I played the game on both the iPhone 14 and iPad Air (5th generation), and the performance on both devices was extremely smooth. I never experienced any slowdown, but I did have some audio and subtitle sync issues when transitioning between phases every now and then. The most inconvenient issue about The Centennial Case was downloading each chapter individually. On my iPad, I kept experiencing connection issues when I attempted to download all of the parts at once and it took almost a full day to actually install the game on it. Conversely, downloading each chapter individually as I played on my iPhone led to no issues at all.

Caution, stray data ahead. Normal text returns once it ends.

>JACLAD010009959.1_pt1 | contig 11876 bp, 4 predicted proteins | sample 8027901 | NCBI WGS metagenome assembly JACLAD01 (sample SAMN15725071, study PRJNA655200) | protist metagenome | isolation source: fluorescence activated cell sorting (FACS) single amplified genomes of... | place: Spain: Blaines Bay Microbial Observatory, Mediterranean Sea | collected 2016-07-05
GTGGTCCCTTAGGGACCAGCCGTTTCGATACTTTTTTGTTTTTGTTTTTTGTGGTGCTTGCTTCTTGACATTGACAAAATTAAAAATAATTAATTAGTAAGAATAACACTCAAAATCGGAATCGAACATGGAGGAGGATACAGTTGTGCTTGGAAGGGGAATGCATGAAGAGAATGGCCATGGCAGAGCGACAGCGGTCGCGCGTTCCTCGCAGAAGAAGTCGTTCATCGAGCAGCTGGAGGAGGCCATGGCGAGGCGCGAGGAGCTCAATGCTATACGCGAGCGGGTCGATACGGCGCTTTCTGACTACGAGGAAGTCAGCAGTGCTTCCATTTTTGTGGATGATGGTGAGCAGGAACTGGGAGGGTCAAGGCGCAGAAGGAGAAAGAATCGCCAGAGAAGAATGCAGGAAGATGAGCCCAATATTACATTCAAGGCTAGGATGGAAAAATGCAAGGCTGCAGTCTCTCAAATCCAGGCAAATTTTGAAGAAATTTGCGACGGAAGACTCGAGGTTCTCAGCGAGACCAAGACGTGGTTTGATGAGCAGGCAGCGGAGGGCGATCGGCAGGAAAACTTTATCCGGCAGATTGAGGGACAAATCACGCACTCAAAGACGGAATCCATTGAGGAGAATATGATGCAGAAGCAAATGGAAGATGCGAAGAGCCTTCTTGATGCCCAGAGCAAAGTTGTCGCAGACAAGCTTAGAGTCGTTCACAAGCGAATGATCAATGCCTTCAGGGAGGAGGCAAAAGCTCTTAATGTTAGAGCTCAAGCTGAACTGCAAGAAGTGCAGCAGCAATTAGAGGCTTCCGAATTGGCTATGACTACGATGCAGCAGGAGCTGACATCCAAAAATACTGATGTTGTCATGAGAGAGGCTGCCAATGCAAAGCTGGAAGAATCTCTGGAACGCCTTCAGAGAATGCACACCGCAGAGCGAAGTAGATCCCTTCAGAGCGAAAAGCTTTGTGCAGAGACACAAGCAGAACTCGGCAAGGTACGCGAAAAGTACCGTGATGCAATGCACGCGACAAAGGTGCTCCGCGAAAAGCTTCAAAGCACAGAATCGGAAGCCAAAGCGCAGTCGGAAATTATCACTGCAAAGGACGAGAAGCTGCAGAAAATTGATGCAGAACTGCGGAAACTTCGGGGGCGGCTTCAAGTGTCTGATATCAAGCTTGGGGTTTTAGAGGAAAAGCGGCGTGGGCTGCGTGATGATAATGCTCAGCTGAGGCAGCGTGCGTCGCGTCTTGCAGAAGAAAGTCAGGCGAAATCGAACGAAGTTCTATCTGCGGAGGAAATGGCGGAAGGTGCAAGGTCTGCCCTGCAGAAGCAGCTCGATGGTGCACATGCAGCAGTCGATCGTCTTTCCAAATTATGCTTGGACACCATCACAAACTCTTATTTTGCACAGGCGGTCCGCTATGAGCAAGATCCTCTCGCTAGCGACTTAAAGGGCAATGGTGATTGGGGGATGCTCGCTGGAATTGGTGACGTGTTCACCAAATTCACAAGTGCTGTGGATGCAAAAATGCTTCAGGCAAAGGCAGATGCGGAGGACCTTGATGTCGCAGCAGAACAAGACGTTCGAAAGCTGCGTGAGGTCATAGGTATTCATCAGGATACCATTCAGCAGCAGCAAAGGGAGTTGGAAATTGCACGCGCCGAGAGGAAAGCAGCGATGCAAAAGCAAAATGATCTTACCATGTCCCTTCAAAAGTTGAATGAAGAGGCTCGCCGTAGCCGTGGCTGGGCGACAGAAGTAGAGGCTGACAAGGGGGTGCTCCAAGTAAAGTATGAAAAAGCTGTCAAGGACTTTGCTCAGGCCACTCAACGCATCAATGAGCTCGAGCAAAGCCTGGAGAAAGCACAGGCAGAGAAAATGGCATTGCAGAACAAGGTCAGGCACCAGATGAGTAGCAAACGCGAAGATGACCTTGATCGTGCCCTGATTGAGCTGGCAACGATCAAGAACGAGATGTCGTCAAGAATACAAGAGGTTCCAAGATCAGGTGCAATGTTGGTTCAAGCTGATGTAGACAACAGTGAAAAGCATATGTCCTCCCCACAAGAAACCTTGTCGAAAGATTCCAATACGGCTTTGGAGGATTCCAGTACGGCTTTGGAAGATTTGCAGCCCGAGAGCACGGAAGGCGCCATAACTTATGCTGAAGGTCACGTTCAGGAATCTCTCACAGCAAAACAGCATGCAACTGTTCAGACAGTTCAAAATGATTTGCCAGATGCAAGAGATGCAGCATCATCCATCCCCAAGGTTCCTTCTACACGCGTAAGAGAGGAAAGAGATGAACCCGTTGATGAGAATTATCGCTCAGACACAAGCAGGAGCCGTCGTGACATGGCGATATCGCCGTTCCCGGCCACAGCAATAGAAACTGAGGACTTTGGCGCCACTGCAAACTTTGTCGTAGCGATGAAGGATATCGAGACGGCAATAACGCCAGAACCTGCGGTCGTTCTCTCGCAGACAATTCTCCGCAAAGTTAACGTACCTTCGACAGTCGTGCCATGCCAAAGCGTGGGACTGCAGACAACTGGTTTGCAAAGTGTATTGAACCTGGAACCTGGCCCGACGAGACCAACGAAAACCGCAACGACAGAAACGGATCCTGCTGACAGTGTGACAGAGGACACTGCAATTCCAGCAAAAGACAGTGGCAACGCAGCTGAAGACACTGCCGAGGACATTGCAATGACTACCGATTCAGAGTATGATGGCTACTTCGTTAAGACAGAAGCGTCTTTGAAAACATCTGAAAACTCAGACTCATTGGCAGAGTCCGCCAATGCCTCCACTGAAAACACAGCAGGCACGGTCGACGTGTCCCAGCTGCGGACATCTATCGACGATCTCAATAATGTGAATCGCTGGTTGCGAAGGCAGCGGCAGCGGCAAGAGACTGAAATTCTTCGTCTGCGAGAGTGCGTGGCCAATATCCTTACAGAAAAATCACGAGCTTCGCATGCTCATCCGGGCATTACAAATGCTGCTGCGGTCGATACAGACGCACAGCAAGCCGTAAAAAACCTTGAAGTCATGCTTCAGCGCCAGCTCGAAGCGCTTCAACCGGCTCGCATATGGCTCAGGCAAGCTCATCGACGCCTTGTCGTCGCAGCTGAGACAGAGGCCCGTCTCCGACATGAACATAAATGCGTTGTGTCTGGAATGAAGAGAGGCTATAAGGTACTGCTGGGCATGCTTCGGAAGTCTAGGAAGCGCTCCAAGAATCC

The best part of this mobile port is being able to take The Centennial Case anywhere and drop right back into the thick of the plot without having to carry around an additional device like my Nintendo Switch. Usually I play FMV games on my consoles, but being able to pull my phone out during work breaks or while I am out on-the-go made it easier to satiate my desire to see more of the story unfold.
Developer h.a.n.d. and story developer Nemeton, the production company created by director Koichiro Ito, have created an interesting game that is certain to draw in mystery fans and keep them wondering alongside Haruka if the Tokijiku is actually real and what the truth of the Shijima family really is. While the ending is a bit underwhelming, it certainly makes up for it by having an engaging journey across time. Any fan of FMVs and mystery stories should consider checking out The Centennial Case as it is definitely one of the better ones to play out there.
Version Played: iOS
Disclaimer: review code provided the publisher Square Enix.